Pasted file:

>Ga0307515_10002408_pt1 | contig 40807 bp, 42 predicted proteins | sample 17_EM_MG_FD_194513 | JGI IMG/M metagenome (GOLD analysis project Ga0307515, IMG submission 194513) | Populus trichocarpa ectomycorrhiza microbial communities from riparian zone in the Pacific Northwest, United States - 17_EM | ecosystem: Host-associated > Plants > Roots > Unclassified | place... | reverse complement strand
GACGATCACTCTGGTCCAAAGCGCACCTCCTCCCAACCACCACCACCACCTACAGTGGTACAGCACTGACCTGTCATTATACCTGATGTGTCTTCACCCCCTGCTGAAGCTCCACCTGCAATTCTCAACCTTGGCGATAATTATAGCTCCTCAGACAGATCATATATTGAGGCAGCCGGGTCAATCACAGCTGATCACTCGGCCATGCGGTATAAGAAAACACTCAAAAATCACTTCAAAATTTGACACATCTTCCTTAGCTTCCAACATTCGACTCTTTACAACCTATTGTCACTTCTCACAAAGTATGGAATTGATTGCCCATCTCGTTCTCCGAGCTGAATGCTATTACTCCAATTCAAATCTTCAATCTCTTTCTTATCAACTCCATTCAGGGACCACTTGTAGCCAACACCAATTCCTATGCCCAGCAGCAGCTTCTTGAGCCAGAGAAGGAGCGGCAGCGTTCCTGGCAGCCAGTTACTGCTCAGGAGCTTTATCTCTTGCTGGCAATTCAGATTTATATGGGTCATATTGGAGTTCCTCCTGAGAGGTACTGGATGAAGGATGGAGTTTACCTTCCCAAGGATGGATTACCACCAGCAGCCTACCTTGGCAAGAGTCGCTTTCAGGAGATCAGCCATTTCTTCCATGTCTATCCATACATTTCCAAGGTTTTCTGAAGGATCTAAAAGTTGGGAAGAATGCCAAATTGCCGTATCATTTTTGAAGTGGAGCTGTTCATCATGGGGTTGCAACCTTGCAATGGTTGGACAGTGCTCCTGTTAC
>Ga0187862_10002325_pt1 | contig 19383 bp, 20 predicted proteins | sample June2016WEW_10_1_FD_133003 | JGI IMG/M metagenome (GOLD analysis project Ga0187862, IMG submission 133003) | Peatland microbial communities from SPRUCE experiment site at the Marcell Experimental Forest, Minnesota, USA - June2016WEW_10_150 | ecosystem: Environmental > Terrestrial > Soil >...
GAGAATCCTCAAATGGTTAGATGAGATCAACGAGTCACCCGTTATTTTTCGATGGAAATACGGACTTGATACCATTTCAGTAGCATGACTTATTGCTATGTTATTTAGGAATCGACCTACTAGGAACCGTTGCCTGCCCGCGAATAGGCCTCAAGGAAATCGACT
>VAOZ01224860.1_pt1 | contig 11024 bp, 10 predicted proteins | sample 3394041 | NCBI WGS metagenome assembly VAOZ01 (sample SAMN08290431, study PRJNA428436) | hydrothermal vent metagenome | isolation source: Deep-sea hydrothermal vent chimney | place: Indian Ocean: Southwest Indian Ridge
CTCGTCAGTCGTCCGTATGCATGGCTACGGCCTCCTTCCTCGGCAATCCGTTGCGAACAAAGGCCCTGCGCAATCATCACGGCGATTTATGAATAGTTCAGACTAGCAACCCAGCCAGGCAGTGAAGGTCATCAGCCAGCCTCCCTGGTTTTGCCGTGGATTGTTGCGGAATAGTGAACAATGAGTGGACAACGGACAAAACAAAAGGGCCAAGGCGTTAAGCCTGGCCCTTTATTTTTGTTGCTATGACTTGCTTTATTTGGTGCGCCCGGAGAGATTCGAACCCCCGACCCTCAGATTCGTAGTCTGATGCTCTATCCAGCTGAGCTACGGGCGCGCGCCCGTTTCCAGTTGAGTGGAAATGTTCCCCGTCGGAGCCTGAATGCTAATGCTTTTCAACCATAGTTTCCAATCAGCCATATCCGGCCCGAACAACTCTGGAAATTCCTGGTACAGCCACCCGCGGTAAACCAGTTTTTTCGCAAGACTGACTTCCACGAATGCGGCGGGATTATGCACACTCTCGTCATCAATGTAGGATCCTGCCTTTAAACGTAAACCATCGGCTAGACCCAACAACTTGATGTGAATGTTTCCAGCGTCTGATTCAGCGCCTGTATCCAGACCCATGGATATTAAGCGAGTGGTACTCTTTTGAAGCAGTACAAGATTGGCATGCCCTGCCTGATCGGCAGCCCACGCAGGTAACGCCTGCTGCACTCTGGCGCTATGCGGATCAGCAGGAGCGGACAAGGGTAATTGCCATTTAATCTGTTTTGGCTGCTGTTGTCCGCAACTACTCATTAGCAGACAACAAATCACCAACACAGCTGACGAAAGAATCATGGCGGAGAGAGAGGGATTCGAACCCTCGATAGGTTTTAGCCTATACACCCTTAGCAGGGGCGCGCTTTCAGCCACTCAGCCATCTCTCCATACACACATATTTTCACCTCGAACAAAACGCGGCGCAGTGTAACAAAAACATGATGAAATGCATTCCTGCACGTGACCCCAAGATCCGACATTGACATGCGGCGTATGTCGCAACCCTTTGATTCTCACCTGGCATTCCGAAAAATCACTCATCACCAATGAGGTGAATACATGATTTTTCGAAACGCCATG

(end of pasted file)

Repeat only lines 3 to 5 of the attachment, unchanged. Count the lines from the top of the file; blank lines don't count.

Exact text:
>Ga0187862_10002325_pt1 | contig 19383 bp, 20 predicted proteins | sample June2016WEW_10_1_FD_133003 | JGI IMG/M metagenome (GOLD analysis project Ga0187862, IMG submission 133003) | Peatland microbial communities from SPRUCE experiment site at the Marcell Experimental Forest, Minnesota, USA - June2016WEW_10_150 | ecosystem: Environmental > Terrestrial > Soil >...
GAGAATCCTCAAATGGTTAGATGAGATCAACGAGTCACCCGTTATTTTTCGATGGAAATACGGACTTGATACCATTTCAGTAGCATGACTTATTGCTATGTTATTTAGGAATCGACCTACTAGGAACCGTTGCCTGCCCGCGAATAGGCCTCAAGGAAATCGACT
>VAOZ01224860.1_pt1 | contig 11024 bp, 10 predicted proteins | sample 3394041 | NCBI WGS metagenome assembly VAOZ01 (sample SAMN08290431, study PRJNA428436) | hydrothermal vent metagenome | isolation source: Deep-sea hydrothermal vent chimney | place: Indian Ocean: Southwest Indian Ridge